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ERIC Number: EJ907450
Record Type: Journal
Publication Date: 2010
Pages: 8
Abstractor: As Provided
Reference Count: 13
ISBN: N/A
ISSN: ISSN-1470-8175
Using Osteoclast Differentiation as a Model for Gene Discovery in an Undergraduate Cell Biology Laboratory
Birnbaum, Mark J.; Picco, Jenna; Clements, Meghan; Witwicka, Hanna; Yang, Meiheng; Hoey, Margaret T.; Odgren, Paul R.
Biochemistry and Molecular Biology Education, v38 n6 p385-392 Nov-Dec 2010
A key goal of molecular/cell biology/biotechnology is to identify essential genes in virtually every physiological process to uncover basic mechanisms of cell function and to establish potential targets of drug therapy combating human disease. This article describes a semester-long, project-oriented molecular/cellular/biotechnology laboratory providing students, within a framework of bone cell biology, with a modern approach to gene discovery. Students are introduced to the topics of bone cells, bone synthesis, bone resorption, and osteoporosis. They then review the theory of microchip gene arrays, and study microchip array data generated during the differentiation of bone-resorbing osteoclasts "in vitro." The class selects genes whose expression increases during osteoclastogenesis, and researches them in small groups using web-based bioinformatics tools. Students then go to a biotechnology company website to find and order small inhibitory RNAs (siRNAs) designed to "knockdown" expression of the gene of interest. Students then learn to transfect these siRNAs into osteoclasts, stimulate the cells to differentiate, assay osteoclast differentiation "in vitro," and measure specific gene expression using real-time PCR and immunoblotting. Specific siRNA knockdown resulting in a decrease in osteoclastogenesis is indicative of a gene's physiological relevance. The results are analyzed statistically and presented to the class in groups. In the past 2 years, students identified several genes essential for optimal osteoclast differentiation, including "Myo1d." The students hypothesize that the myo1d protein functions in osteoclasts to deliver important proteins to the cell surface via vesicular transport along microfilaments. Student response to the new course was overwhelmingly positive. (Contains 3 tables and 4 figures.)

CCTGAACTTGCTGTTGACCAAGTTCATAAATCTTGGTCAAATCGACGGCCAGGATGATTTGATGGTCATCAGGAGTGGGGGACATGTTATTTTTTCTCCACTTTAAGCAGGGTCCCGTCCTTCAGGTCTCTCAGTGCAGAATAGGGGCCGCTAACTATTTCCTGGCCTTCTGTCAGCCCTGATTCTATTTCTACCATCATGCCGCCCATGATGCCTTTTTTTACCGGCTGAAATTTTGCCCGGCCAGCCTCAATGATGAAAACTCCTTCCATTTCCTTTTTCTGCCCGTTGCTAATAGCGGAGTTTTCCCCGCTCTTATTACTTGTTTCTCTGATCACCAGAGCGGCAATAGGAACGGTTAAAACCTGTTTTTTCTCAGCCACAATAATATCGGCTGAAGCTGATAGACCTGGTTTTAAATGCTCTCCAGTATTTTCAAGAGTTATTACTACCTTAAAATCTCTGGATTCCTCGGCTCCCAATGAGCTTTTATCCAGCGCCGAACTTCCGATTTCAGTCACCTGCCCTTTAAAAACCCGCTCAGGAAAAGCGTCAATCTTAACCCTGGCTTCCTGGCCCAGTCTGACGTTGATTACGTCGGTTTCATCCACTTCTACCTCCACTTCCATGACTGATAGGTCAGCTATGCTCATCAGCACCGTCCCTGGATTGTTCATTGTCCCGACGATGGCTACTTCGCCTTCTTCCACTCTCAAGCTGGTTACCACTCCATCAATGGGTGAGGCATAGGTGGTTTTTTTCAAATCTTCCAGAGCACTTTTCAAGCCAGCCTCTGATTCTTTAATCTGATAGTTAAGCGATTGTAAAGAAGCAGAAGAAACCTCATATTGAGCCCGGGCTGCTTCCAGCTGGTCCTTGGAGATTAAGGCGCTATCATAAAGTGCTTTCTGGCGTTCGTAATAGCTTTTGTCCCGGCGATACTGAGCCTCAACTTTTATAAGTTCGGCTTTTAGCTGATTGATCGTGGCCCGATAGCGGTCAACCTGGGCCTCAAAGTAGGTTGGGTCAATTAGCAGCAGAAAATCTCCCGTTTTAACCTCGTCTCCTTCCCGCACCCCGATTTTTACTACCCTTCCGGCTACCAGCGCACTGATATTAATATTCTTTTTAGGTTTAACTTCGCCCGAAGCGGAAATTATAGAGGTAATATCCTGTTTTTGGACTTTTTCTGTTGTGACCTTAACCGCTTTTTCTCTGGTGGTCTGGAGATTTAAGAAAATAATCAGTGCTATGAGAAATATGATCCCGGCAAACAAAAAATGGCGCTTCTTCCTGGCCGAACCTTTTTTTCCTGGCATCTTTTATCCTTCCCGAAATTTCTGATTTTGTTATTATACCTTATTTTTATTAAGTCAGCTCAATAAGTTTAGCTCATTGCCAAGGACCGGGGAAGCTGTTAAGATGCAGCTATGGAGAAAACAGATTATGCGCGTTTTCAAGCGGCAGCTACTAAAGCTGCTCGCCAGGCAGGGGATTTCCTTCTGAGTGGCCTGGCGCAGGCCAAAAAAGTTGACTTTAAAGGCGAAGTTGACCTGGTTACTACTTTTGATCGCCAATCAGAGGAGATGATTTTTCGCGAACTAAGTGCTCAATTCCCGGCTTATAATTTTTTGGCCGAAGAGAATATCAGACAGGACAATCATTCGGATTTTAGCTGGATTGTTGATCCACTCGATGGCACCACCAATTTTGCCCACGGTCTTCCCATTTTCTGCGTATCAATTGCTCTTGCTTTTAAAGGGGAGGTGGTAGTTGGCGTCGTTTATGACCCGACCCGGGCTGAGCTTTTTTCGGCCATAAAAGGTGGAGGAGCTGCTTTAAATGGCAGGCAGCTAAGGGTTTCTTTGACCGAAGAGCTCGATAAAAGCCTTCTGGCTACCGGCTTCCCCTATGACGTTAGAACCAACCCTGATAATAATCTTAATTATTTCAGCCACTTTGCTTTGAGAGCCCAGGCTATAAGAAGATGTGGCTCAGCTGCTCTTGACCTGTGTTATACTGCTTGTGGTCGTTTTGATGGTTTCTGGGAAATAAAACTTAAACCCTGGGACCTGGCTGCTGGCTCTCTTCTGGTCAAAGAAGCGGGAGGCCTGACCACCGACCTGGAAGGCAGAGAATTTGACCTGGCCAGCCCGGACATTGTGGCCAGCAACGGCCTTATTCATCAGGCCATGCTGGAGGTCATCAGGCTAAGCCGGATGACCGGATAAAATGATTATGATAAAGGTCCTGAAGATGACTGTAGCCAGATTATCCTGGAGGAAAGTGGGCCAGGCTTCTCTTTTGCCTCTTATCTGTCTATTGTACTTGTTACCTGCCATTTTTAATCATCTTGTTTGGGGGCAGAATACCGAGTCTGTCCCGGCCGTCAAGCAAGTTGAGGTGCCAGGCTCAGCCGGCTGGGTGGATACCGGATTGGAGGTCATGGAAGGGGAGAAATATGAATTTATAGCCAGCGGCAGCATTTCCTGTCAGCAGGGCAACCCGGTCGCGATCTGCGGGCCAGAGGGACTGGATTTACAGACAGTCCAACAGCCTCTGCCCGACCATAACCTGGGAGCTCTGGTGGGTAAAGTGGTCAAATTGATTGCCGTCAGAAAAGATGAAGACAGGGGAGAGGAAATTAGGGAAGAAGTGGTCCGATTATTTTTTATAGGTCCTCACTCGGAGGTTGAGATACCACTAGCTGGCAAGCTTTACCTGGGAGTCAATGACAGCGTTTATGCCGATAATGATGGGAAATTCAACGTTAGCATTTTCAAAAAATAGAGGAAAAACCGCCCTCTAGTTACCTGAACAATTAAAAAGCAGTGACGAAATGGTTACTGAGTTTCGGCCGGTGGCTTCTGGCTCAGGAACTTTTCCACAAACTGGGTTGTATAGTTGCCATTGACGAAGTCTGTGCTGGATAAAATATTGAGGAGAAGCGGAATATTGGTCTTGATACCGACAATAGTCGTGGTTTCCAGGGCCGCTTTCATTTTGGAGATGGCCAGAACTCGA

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Publication Type: Journal Articles; Reports - Descriptive
Education Level: Higher Education; Postsecondary Education
Audience: N/A
Language: English
Sponsor: N/A
Authoring Institution: N/A